Caster Semenya’s eleven month exile from competition put paid to her return to the international athletic scene when the world 800m champion failed to meet the required times in a specially arranged time trial on Wednesday morning.

The Pretoria based athlete was officially given the green to return to competition after a ‘landmark’ ruling by the IAAF late yesterday afternoon. In welcoming her back into the fold Athletics South Africa (ASA) quickly arranged for a fitness test which it was hoped would justify the late selection of the athlete to the team for the World Junior championships in Canada which commence on 19 July.

Semenya made two attempts at running 600m time trial in one minute 32 seconds or less, but failed to make the mark on either occasion.

“She ran 1:38 and she had a five minute break then she ran 1:35,” said Coach and National selector Michael Seme.

“They (ASA) said she can try and prove her fitness before the African Championships, so she will run one or two meeting in Europe, and we will take it from there”

The 19 year old last competed in the Berlin World Championships in August where she scorched the track in 1 minute 55.45 seconds to win the gold medal and world crown. There is little doubt that the eleven month lay-off, and just as likely the emotional release of Tuesday night’s celebrations at Sandton, where she watched Holland beat Uruguay, will have had an effect on Wednesday’s performance.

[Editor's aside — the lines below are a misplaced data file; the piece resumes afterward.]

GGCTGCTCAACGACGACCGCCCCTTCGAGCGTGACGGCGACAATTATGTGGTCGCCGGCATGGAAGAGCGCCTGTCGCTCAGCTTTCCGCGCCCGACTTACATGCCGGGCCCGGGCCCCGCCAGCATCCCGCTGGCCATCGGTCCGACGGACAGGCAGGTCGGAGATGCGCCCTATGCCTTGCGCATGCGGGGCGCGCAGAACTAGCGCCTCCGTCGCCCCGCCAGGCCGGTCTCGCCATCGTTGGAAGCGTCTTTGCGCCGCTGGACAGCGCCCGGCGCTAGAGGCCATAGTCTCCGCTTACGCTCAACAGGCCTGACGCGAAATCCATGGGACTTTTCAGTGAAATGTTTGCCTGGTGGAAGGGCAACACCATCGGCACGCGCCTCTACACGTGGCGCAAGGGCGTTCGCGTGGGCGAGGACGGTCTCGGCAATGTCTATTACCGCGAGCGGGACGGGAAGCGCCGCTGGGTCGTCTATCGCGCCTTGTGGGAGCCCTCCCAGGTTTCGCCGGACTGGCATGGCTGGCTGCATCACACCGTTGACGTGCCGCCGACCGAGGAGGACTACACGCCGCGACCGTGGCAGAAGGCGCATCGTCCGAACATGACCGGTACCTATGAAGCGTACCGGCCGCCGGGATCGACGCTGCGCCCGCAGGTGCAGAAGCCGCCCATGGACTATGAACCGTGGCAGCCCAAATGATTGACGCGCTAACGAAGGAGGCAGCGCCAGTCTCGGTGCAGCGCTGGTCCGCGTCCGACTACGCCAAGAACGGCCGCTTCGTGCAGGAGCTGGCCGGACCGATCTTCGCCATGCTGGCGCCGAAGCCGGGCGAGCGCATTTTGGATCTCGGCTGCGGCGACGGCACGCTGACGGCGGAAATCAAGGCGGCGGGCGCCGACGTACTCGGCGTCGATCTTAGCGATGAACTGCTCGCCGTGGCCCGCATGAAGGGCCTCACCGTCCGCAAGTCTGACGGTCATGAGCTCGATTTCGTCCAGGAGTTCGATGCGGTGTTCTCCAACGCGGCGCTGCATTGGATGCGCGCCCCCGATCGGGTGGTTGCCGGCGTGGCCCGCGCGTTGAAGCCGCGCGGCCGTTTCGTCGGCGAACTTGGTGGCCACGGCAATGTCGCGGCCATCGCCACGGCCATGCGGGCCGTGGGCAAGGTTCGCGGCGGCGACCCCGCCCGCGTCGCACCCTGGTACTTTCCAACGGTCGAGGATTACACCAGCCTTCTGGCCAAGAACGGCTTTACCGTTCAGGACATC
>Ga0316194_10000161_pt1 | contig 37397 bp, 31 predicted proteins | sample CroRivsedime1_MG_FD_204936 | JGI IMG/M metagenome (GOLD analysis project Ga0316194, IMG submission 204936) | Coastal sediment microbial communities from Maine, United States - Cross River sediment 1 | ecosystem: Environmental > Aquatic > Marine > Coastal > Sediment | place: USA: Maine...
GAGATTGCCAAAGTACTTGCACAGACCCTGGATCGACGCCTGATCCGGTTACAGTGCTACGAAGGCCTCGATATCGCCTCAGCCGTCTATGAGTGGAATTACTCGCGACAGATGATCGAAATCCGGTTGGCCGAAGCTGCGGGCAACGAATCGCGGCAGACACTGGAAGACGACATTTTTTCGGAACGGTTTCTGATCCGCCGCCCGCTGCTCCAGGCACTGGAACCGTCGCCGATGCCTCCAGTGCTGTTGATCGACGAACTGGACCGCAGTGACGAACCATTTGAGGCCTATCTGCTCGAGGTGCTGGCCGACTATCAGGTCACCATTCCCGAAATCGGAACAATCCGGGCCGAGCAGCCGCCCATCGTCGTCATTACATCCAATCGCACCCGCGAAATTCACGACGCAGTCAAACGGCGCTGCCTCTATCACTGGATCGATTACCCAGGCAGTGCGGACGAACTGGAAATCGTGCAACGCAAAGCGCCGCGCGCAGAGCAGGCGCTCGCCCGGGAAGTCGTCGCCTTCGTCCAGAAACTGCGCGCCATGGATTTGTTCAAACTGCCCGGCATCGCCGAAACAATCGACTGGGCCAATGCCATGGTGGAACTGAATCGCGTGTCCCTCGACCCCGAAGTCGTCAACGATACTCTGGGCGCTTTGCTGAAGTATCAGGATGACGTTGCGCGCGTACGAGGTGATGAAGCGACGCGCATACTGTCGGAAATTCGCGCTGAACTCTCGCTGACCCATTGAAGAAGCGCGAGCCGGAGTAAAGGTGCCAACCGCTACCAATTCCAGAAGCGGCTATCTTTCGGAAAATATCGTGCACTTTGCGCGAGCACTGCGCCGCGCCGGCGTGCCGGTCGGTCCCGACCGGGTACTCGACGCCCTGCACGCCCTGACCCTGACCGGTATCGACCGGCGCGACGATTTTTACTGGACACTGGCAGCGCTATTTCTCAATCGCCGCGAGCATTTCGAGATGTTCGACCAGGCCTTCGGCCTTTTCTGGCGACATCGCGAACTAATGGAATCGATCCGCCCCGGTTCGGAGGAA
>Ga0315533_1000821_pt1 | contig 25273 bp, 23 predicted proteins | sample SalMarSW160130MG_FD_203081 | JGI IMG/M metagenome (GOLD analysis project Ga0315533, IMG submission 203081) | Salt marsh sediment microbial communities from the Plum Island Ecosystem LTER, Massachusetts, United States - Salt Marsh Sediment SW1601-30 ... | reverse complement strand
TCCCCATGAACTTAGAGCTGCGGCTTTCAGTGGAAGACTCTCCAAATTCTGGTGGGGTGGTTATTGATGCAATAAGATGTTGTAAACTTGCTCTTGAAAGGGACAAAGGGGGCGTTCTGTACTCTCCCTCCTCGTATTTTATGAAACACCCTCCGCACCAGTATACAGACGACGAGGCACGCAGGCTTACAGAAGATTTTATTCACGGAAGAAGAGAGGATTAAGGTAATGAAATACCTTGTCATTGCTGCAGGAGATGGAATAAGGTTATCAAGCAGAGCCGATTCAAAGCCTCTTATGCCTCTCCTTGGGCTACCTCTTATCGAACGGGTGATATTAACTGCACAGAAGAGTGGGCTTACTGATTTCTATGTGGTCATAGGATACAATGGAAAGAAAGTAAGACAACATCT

A couple of weeks more intense training should put her in the frame for a team place for the African Championships in Nairobi on 28 July.  It is widely expected that she will be provisionally named as part of the team which is due to be released later today, but whether she can reach the peak levels she achieved last August remains to be seen. More likely is that it will take until the Commonwealth Games in New Delhi in October before she realistically becomes a medal contender.

“I’m back, Yeah, I’m back,” exclaimed the junior athlete during Tuesday night’s celebratory dinner, “I’m delighted – I was born to run”.  Certainly no-one could deny the athlete’s right to feeling a bit drained after the emotionally draining period of  deplorable public scrutiny, but she and the sport will be looking forward to a resumption of ‘normal service’ in the coming weeks.

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